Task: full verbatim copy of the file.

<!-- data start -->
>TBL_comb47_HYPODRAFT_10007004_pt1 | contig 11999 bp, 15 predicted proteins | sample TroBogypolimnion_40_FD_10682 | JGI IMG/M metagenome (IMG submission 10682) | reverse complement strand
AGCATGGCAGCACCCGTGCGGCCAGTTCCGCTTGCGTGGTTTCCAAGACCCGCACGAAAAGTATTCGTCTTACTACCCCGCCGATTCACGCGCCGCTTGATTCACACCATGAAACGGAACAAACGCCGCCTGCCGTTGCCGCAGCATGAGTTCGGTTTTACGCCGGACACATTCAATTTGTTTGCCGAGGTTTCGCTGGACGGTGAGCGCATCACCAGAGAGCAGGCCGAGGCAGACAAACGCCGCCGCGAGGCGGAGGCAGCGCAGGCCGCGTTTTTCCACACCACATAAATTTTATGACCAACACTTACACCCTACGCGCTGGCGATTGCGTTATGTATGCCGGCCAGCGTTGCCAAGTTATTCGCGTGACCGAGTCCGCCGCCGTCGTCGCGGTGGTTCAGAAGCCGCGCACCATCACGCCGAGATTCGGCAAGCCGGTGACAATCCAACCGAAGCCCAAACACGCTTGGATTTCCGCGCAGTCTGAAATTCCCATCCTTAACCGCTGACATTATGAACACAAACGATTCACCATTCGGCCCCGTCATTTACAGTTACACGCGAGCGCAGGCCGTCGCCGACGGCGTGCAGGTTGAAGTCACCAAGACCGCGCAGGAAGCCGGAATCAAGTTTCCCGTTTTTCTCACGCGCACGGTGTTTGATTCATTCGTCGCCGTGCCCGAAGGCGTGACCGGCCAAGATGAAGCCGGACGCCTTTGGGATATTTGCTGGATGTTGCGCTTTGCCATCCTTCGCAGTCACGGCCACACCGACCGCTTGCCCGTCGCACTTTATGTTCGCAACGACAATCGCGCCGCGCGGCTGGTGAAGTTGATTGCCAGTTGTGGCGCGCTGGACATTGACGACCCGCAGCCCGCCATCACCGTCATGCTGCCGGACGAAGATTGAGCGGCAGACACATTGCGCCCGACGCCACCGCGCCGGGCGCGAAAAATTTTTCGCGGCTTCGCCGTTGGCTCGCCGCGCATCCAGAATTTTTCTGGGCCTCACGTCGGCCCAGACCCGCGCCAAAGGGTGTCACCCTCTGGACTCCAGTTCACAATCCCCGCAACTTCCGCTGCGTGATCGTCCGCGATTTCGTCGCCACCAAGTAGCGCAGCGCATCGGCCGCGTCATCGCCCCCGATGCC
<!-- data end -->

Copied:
>TBL_comb47_HYPODRAFT_10007004_pt1 | contig 11999 bp, 15 predicted proteins | sample TroBogypolimnion_40_FD_10682 | JGI IMG/M metagenome (IMG submission 10682) | reverse complement strand
AGCATGGCAGCACCCGTGCGGCCAGTTCCGCTTGCGTGGTTTCCAAGACCCGCACGAAAAGTATTCGTCTTACTACCCCGCCGATTCACGCGCCGCTTGATTCACACCATGAAACGGAACAAACGCCGCCTGCCGTTGCCGCAGCATGAGTTCGGTTTTACGCCGGACACATTCAATTTGTTTGCCGAGGTTTCGCTGGACGGTGAGCGCATCACCAGAGAGCAGGCCGAGGCAGACAAACGCCGCCGCGAGGCGGAGGCAGCGCAGGCCGCGTTTTTCCACACCACATAAATTTTATGACCAACACTTACACCCTACGCGCTGGCGATTGCGTTATGTATGCCGGCCAGCGTTGCCAAGTTATTCGCGTGACCGAGTCCGCCGCCGTCGTCGCGGTGGTTCAGAAGCCGCGCACCATCACGCCGAGATTCGGCAAGCCGGTGACAATCCAACCGAAGCCCAAACACGCTTGGATTTCCGCGCAGTCTGAAATTCCCATCCTTAACCGCTGACATTATGAACACAAACGATTCACCATTCGGCCCCGTCATTTACAGTTACACGCGAGCGCAGGCCGTCGCCGACGGCGTGCAGGTTGAAGTCACCAAGACCGCGCAGGAAGCCGGAATCAAGTTTCCCGTTTTTCTCACGCGCACGGTGTTTGATTCATTCGTCGCCGTGCCCGAAGGCGTGACCGGCCAAGATGAAGCCGGACGCCTTTGGGATATTTGCTGGATGTTGCGCTTTGCCATCCTTCGCAGTCACGGCCACACCGACCGCTTGCCCGTCGCACTTTATGTTCGCAACGACAATCGCGCCGCGCGGCTGGTGAAGTTGATTGCCAGTTGTGGCGCGCTGGACATTGACGACCCGCAGCCCGCCATCACCGTCATGCTGCCGGACGAAGATTGAGCGGCAGACACATTGCGCCCGACGCCACCGCGCCGGGCGCGAAAAATTTTTCGCGGCTTCGCCGTTGGCTCGCCGCGCATCCAGAATTTTTCTGGGCCTCACGTCGGCCCAGACCCGCGCCAAAGGGTGTCACCCTCTGGACTCCAGTTCACAATCCCCGCAACTTCCGCTGCGTGATCGTCCGCGATTTCGTCGCCACCAAGTAGCGCAGCGCATCGGCCGCGTCATCGCCCCCGATGCC